Finally, when it comes to scalability, Bitcoin would require an update in its protocols to reduce the amount of energy required to make transactions. 

This is difficult due to the Blockchain having been built from scratch using a Proof-of-Work (PoW) consensus mechanism, which is made precisely to require high amounts of energy for validation of transactions as a way to ensure security and decentralization.

Although the risks associated with high deflation, volatility, and scalability don’t seem to be going away when it comes to Bitcoin, the real question is whether the advantages that Bitcoin provides in terms of decentralization, security, and transparency will make up for those risks.

Many industry leaders think this will be the case, such as Twitter’s former CEO Jack Dorsey, who claimed said during an interview in 2018 that “The world ultimately will have a single currency, the internet will have a single currency […]  that it will be Bitcoin.”

This assessment was made under the assumption that Bitcoin’s innovative technology and the fact that it derives value from the network effects of decentralization, could make it good enough to be the new global currency.

Because of these elements, Bitcoin’s deflation and lack of liquidity could make it useful as a type of reserve currency, rather than a currency for making fast purchases, in a similar way to how gold reserves operate.

Does Bitcoin Have a Future as a Currency?

Giving a straightforward and simple answer to this question would not make it justice. On the one hand, the risks listed above still create doubts in many institutional investors as well as common people about Bitcoin’s future. On the other hand, Bitcoin hasn’t stopped growing since its emergence and, despite a recent crypto crash, it isn’t showing signs of stopping. 

The main question, however, isn’t whether Bitcoin itself will be adopted, but the broader technology that it represents, and the changes this technology could potentially bring, not just to financial systems, but to the global economy as a whole.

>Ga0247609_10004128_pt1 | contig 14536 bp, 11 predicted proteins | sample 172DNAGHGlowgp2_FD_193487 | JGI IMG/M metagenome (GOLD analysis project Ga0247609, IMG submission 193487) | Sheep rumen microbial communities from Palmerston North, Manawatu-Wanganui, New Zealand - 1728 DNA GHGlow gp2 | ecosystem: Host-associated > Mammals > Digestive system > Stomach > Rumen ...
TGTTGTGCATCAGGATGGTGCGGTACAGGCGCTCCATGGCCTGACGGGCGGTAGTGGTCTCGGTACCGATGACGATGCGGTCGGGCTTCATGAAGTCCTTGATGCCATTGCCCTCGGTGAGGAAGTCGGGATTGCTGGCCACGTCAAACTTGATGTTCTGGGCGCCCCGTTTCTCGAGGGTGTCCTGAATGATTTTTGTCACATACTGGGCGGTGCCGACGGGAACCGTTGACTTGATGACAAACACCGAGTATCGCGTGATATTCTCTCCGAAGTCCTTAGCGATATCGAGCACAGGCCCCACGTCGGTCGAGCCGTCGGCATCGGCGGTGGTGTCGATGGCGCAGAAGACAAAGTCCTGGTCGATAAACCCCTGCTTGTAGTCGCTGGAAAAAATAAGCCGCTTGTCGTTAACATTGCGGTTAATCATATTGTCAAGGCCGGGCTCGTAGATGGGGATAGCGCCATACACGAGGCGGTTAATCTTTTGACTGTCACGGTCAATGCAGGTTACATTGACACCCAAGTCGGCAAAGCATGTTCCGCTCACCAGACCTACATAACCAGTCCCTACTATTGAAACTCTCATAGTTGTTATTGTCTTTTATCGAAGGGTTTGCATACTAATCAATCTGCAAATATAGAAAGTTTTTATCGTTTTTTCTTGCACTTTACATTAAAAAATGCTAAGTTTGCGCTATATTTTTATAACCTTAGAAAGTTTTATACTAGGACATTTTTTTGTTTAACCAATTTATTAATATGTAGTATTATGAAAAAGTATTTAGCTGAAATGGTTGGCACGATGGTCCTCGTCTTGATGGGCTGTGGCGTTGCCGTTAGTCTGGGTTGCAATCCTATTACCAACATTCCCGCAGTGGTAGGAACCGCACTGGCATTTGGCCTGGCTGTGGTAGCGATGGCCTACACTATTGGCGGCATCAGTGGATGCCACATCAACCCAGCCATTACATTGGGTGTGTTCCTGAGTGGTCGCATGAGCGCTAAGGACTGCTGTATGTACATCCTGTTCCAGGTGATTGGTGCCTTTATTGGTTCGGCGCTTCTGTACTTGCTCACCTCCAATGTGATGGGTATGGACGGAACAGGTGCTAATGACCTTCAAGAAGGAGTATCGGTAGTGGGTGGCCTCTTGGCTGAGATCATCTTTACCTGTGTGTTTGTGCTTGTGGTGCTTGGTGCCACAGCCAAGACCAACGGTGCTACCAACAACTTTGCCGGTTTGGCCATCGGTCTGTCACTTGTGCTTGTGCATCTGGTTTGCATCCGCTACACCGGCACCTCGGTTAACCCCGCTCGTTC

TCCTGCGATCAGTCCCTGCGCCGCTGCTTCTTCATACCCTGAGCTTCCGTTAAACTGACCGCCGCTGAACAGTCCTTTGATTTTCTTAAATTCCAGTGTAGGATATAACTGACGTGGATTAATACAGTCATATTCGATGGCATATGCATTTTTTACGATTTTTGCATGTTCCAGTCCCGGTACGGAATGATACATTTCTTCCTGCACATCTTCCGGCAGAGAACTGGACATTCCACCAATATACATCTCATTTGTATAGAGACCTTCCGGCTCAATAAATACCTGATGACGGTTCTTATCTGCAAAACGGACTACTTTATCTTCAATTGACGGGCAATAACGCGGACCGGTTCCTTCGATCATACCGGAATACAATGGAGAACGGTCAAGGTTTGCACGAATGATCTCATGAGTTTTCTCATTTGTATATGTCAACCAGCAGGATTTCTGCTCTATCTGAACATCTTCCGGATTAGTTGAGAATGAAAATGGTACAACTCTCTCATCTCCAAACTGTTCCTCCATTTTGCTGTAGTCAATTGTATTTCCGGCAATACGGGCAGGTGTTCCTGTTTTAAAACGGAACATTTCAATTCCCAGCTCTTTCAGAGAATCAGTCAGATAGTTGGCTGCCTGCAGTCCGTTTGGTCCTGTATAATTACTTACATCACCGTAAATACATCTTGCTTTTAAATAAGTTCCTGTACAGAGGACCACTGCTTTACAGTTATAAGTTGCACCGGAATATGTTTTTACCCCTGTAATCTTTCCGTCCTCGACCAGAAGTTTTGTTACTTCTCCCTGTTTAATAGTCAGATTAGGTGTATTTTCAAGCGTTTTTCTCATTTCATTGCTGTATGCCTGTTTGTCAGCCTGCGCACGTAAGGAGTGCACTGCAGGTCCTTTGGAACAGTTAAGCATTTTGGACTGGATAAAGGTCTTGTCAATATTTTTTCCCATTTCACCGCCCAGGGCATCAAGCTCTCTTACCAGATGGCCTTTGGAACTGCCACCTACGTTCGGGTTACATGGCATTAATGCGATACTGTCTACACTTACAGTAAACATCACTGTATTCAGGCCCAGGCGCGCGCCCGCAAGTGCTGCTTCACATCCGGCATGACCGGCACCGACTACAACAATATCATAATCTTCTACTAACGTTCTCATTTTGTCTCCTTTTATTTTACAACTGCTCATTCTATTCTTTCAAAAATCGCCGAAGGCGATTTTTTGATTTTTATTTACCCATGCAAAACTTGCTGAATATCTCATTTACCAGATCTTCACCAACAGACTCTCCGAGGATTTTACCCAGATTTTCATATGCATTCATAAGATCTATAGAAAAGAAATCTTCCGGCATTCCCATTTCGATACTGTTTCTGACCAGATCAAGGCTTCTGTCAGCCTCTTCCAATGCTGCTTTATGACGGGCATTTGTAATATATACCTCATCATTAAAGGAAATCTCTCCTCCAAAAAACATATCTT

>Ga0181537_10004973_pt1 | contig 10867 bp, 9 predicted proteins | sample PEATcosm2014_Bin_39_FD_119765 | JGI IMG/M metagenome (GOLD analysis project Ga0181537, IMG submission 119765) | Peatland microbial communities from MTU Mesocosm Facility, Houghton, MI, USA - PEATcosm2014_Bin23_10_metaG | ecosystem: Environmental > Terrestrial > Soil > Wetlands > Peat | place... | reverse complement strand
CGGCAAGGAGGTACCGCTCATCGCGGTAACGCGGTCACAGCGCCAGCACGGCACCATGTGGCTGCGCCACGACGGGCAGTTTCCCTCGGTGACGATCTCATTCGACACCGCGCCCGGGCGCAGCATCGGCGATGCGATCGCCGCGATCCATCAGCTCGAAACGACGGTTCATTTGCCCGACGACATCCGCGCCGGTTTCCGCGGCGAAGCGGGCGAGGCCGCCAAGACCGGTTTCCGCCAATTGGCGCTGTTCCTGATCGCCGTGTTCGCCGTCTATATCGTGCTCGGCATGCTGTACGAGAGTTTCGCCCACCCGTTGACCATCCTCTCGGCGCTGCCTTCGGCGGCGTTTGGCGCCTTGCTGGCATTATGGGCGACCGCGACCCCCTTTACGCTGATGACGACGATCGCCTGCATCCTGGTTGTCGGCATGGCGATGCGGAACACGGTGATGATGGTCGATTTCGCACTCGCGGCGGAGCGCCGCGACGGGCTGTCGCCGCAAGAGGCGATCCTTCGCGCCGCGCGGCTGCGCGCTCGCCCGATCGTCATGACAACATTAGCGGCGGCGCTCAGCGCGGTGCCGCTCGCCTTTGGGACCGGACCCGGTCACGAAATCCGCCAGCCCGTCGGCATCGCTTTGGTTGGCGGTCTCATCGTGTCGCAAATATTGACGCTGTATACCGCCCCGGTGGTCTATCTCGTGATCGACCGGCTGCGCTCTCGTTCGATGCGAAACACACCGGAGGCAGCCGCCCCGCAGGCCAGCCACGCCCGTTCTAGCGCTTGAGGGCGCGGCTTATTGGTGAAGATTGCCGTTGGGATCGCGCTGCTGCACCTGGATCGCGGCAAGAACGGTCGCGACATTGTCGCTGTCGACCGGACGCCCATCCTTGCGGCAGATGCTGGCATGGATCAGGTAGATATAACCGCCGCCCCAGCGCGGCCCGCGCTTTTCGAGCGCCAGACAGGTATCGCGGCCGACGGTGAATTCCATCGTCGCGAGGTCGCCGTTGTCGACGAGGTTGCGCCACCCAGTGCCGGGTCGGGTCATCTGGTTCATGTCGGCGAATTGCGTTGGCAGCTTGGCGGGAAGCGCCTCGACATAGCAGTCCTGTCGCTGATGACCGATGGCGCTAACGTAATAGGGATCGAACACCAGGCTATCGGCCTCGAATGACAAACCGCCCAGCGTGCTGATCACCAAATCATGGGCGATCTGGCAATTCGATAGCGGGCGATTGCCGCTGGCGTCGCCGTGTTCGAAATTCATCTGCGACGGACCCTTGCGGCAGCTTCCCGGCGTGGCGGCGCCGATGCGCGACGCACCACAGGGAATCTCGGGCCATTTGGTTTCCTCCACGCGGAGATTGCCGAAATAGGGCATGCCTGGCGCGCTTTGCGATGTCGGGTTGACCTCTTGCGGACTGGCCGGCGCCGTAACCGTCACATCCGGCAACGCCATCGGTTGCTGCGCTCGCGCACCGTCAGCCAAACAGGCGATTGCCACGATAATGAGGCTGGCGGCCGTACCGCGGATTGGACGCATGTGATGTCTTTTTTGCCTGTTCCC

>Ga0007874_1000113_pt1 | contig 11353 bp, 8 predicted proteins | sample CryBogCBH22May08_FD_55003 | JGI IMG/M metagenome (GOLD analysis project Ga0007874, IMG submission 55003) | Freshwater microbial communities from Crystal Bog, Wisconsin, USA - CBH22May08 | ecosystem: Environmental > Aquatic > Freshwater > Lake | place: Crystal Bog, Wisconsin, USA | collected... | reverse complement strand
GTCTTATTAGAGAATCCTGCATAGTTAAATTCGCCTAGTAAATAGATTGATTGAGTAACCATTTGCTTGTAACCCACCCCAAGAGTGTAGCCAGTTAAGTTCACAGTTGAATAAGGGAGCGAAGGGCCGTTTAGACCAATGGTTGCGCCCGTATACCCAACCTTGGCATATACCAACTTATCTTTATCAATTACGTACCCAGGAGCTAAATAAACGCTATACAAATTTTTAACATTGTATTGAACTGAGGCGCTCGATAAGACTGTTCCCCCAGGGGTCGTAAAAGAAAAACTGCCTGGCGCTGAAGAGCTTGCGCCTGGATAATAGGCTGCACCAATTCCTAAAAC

Bitcoin is a blockchain system among many emerging ones. It was a visionary proposal that showcased the potential of DLTs, and despite its shortcomings, it represents a milestone that other blockchain developers have followed to create different blockchains and cryptocurrencies with different experiences for users to choose from. 

After Bitcoin, new blockchains and cryptocurrencies such as Ethereum, Solana, and Cardano have appeared tackling the different risks and problems of decentralization in different ways, adopting unique failsafe systems, different degrees of decentralization, and different approaches to scalability.

Whether Bitcoin itself will become the next global currency is something we cannot know for sure at this moment. 

What we do know for sure is that DLT and blockchain technologies are evolving at an incredible pace, creating new exciting alternatives to traditional financial markets, and new technological solutions in multiple fields like organizations, laws, regulations, internet social media platforms, and much more.

It’s only a matter of time until blockchain becomes an increasingly prevalent part of our lives, and decentralization becomes the norm that dictates how we interact, not just financially but also in our regular everyday lives.

If you wish to find out more about the processes through which Bitcoin and other cryptocurrencies can reach the point of mass adoption, you may visit the largest event being organized about this topic, Expoverse, where hundreds of industry leaders and thousands of blockchain enthusiasts will gather to discuss the future of blockchain technologies.